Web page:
Heat is the input energy. It takes heat to actuate the muscle. After it cools it stops resisting the tension. My guess is that heat is applied through nichrome wire. Although being able to actuate at 130c makes me think you could use polyethylene coils to make a waste heat recovery engine via a reciprocating pull on a flywheel
Here Is the wikipedia article on lithium air batteries. If not 10x then atleast gasoline equivalent energy storage is possible. Are you saying that you would need a lithium hydrogen battery to reach 10x potential? The lithium air battery doesn't carry a cathode so it can hold more charge per weight so that's why I assumed it would live up to the 5-15x claim on wikipedia.
This may on the surface be true. But the primary technological challenge with electric vehicles is battery technology, and this has been under development for a century and a half. Maybe even 2. Even still, though rechargeable batteries have gone up in capacity maybe 10x, it is still not anywhere near competing with ICE vehicles cost effectively. That will come when the air-chemistry batteries hit the market, with another 10x increase in energy storage per volume/weight due to negating the need to carry your cathode. (or is it anode?)
Looks like for microsoft to preserve profitability it may have to continue to branch out of its core competency, windows. Perhaps it's following in Apples footsteps in a sense, branching away from personal computing to consumer electronics.
i think he was referencing an air compressor.
a forklift battery can be had for about 5k and stores like 30-50kwh of power and will work well within its 20 hour rate for the average house. no sense in using an electric car when forklift batteries are designes to run day in and day out for a decade in even more strenous conditions. And lord knows we have enough lead and sulfur. recondition or recycle when done and little environmental damage running into the future.
are you paying 3.8 euros a litre? seriously? because that's what 6x would equate to... where do you live? netherlands? finland? sweden?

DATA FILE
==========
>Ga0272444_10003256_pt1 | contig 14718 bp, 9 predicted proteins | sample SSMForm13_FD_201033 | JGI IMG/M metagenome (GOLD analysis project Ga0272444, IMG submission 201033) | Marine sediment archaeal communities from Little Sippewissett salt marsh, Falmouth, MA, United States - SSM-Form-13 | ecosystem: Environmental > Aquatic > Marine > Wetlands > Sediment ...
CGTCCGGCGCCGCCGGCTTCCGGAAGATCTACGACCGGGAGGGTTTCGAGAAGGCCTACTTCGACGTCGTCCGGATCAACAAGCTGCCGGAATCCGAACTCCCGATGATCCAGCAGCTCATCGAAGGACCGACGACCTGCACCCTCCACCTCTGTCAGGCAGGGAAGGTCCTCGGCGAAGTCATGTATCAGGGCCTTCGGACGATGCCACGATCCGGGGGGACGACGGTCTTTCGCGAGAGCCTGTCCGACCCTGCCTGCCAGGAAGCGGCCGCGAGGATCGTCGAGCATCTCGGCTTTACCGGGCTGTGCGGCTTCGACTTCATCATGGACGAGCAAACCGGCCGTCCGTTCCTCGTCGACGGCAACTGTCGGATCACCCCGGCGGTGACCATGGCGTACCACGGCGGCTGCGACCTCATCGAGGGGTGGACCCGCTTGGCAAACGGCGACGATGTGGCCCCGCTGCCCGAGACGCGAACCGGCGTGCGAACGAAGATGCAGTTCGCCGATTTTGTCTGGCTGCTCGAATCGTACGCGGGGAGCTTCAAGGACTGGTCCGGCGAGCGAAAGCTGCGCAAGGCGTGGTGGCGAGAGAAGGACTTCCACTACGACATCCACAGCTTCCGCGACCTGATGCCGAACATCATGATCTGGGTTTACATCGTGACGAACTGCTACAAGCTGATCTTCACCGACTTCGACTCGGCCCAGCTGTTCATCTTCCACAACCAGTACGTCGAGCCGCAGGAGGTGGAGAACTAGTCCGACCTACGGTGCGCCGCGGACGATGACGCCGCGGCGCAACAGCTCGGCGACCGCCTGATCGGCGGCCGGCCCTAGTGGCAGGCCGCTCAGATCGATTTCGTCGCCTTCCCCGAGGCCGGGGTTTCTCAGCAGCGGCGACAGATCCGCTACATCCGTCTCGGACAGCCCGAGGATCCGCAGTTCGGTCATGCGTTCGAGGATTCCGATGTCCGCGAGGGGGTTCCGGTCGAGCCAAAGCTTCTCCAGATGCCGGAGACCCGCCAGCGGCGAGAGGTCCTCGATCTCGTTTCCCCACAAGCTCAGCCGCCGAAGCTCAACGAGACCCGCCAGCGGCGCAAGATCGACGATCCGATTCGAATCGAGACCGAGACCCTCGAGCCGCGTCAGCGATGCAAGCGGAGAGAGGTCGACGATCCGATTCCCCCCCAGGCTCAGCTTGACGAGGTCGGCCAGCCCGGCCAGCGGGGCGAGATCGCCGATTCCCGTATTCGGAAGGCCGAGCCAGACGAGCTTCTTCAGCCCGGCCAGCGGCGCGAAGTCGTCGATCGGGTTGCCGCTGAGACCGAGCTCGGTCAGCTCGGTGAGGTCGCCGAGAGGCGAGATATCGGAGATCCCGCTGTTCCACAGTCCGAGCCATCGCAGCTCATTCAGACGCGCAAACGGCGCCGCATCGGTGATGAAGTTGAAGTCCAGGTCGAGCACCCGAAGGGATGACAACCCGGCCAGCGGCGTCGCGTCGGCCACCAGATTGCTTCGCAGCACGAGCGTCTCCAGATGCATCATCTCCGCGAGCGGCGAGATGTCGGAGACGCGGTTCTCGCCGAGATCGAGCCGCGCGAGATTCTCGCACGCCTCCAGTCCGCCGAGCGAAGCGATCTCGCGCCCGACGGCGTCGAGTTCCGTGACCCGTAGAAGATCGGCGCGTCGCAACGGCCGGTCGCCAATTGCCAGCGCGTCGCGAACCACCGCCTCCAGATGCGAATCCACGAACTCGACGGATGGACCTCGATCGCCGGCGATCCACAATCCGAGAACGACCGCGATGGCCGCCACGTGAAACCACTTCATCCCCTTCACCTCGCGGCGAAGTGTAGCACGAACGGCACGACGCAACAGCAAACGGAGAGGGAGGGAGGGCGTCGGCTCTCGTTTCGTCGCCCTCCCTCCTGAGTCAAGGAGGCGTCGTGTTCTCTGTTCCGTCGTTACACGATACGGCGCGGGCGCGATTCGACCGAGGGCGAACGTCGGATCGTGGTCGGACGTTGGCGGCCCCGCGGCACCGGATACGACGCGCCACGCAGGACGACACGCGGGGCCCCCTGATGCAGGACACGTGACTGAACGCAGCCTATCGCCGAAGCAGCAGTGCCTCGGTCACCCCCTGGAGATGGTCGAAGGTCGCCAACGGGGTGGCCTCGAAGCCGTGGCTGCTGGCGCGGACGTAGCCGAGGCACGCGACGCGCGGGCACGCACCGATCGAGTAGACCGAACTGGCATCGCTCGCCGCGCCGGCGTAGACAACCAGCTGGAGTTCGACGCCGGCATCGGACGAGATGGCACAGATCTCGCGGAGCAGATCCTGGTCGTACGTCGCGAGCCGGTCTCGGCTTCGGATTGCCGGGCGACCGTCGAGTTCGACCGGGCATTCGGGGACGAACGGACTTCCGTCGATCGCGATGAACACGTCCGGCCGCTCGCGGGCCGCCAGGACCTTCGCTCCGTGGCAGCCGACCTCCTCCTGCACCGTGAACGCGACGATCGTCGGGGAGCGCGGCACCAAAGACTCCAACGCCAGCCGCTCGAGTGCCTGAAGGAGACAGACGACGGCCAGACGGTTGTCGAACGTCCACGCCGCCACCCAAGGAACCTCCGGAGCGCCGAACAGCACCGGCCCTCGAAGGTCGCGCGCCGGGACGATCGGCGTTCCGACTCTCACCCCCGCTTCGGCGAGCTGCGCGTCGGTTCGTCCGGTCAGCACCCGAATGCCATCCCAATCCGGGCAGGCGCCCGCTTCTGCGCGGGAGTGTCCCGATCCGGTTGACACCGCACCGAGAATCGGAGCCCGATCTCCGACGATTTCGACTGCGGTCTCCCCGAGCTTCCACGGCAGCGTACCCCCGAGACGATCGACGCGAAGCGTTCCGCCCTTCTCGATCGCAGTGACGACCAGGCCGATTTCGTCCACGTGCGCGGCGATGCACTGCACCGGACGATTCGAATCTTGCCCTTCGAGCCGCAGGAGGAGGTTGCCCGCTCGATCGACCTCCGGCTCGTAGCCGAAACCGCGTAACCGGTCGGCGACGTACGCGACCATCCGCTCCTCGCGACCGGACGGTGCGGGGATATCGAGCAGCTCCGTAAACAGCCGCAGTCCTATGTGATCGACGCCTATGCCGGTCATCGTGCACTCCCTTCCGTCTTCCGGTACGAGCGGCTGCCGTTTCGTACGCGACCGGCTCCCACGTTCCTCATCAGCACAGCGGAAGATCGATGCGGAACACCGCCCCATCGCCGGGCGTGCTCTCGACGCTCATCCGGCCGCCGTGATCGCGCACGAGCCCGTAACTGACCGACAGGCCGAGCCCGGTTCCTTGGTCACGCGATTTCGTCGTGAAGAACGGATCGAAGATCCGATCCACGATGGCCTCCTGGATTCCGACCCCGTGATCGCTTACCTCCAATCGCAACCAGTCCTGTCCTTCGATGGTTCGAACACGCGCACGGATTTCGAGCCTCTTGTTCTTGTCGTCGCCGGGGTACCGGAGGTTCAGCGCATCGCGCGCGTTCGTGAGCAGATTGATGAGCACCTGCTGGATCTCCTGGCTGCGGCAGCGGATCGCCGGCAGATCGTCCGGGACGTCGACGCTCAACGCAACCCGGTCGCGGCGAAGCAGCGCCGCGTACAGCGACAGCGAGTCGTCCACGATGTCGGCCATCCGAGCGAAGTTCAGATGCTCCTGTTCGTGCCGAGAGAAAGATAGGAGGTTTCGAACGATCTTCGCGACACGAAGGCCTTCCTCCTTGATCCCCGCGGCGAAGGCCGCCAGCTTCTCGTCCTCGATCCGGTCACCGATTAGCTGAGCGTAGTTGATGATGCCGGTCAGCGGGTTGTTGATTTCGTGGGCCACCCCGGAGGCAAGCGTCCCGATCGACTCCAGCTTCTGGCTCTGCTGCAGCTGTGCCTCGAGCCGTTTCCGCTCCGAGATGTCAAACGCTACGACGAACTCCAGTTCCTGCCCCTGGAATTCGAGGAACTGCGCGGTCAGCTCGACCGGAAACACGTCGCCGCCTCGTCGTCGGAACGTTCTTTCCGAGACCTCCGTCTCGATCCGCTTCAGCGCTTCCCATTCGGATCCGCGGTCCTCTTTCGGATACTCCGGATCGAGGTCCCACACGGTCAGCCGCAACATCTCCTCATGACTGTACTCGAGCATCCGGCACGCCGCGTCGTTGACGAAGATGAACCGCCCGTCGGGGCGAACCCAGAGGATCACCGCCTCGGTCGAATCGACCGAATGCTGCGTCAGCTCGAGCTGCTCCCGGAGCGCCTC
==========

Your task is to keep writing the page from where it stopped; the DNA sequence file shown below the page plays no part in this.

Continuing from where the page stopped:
They're not electrolysing hydrogen out of the water they're removing the oxygen dissolved in it.
I think this isn't about race more nationality.
They'll just invent a loaf magazine and an autoloader belt. You could do it with a conveyer belt and an overhead heating element.
Good luck making an electrically powered ship or airplane...
Well actually what I see as the killer app for this is being able to run climate control in your vehicle and not having to worry about draining your batteries. Being able to run 300w AC power, while not spectacular, could keep you from roasting potentially. Especially if you put reflective panels in your windows when you leave.
Speaking of which, why has no car manufacturer bothered to make a car that can automatically hoist up a window sized aluminum plate with your windows when you park? Hmm...
The obvious way around this is to have a heat exchanger under the solar panels, then use some energy to cool the solar panels through the radiator. A car's radiator should be able to handle ~2kw incoming heat load, with just a pump. It would help improve efficency as well, since solar panels charge better when they're cool.
Actually I lived in Aomori city in Aomori prefecture for 5 years. Are you from Japan? If so, you know it's not a super expensive place to live. But normally they wanted 1 months rent, security deposit, 1 months rent as a real estate agent fee, and 1 or 2 months rent (I forget which) as key money. (A gift to the landlord.)
My apartments base rent was 50,000 yen (`$500) and was not the most expensive place in the city. But worse case scenario that's still almost $3000, or close to 3 months salary for a minimum wage worker. Even if you lived with your parents, it might take a year to save enough to get into an apartment like that if you still want to have fun.
In Tokyo? Blech. minimum wage isn't that much higher, but rents are almost double in the city. You have to live in Chiba or some other suburb and have long commutes to get a good rate.
having lived in Japan I can tell you the cost of getting into an apartment in Japanis something like four months rent. one month rent then one month rent realtors fees then two months rent as a gift to the landlord which is a holdover from the era after wwII when massive housing shortages plagued japan due tp large scale housing destruction. if you needed $4000 to get into an apartment you might have trouble getting into one too. also not having an apartmrnt is expensive because you can't cook or do anything for cheap entertainment.